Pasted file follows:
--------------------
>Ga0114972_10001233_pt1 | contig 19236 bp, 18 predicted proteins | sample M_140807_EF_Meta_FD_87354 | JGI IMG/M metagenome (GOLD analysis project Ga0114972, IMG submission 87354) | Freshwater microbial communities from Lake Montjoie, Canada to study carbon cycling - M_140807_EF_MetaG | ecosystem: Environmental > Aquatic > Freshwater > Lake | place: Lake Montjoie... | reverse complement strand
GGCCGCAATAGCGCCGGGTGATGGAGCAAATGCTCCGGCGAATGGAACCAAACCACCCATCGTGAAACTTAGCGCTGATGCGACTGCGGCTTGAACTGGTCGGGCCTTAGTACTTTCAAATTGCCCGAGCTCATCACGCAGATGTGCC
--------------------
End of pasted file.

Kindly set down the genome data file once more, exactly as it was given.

>Ga0114972_10001233_pt1 | contig 19236 bp, 18 predicted proteins | sample M_140807_EF_Meta_FD_87354 | JGI IMG/M metagenome (GOLD analysis project Ga0114972, IMG submission 87354) | Freshwater microbial communities from Lake Montjoie, Canada to study carbon cycling - M_140807_EF_MetaG | ecosystem: Environmental > Aquatic > Freshwater > Lake | place: Lake Montjoie... | reverse complement strand
GGCCGCAATAGCGCCGGGTGATGGAGCAAATGCTCCGGCGAATGGAACCAAACCACCCATCGTGAAACTTAGCGCTGATGCGACTGCGGCTTGAACTGGTCGGGCCTTAGTACTTTCAAATTGCCCGAGCTCATCACGCAGATGTGCC